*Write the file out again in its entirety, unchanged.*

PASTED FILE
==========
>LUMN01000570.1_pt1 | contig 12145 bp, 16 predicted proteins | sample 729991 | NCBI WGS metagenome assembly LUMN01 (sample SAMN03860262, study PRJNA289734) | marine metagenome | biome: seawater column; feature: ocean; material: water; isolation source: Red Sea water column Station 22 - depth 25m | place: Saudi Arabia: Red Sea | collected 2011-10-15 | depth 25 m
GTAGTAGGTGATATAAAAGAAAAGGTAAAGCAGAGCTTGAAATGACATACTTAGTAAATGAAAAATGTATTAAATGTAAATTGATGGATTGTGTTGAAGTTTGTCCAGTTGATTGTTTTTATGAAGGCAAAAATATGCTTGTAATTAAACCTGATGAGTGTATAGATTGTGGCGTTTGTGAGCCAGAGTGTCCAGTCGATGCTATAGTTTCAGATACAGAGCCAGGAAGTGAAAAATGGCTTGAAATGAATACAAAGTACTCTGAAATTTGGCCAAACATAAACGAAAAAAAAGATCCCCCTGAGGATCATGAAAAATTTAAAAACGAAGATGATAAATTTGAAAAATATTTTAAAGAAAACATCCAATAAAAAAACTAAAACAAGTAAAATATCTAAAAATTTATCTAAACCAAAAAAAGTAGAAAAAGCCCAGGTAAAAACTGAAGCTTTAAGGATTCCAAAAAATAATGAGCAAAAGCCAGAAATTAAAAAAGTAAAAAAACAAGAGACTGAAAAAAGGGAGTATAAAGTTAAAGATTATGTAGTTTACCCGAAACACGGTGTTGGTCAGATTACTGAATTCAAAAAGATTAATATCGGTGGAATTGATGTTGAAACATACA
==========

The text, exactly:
>LUMN01000570.1_pt1 | contig 12145 bp, 16 predicted proteins | sample 729991 | NCBI WGS metagenome assembly LUMN01 (sample SAMN03860262, study PRJNA289734) | marine metagenome | biome: seawater column; feature: ocean; material: water; isolation source: Red Sea water column Station 22 - depth 25m | place: Saudi Arabia: Red Sea | collected 2011-10-15 | depth 25 m
GTAGTAGGTGATATAAAAGAAAAGGTAAAGCAGAGCTTGAAATGACATACTTAGTAAATGAAAAATGTATTAAATGTAAATTGATGGATTGTGTTGAAGTTTGTCCAGTTGATTGTTTTTATGAAGGCAAAAATATGCTTGTAATTAAACCTGATGAGTGTATAGATTGTGGCGTTTGTGAGCCAGAGTGTCCAGTCGATGCTATAGTTTCAGATACAGAGCCAGGAAGTGAAAAATGGCTTGAAATGAATACAAAGTACTCTGAAATTTGGCCAAACATAAACGAAAAAAAAGATCCCCCTGAGGATCATGAAAAATTTAAAAACGAAGATGATAAATTTGAAAAATATTTTAAAGAAAACATCCAATAAAAAAACTAAAACAAGTAAAATATCTAAAAATTTATCTAAACCAAAAAAAGTAGAAAAAGCCCAGGTAAAAACTGAAGCTTTAAGGATTCCAAAAAATAATGAGCAAAAGCCAGAAATTAAAAAAGTAAAAAAACAAGAGACTGAAAAAAGGGAGTATAAAGTTAAAGATTATGTAGTTTACCCGAAACACGGTGTTGGTCAGATTACTGAATTCAAAAAGATTAATATCGGTGGAATTGATGTTGAAACATACA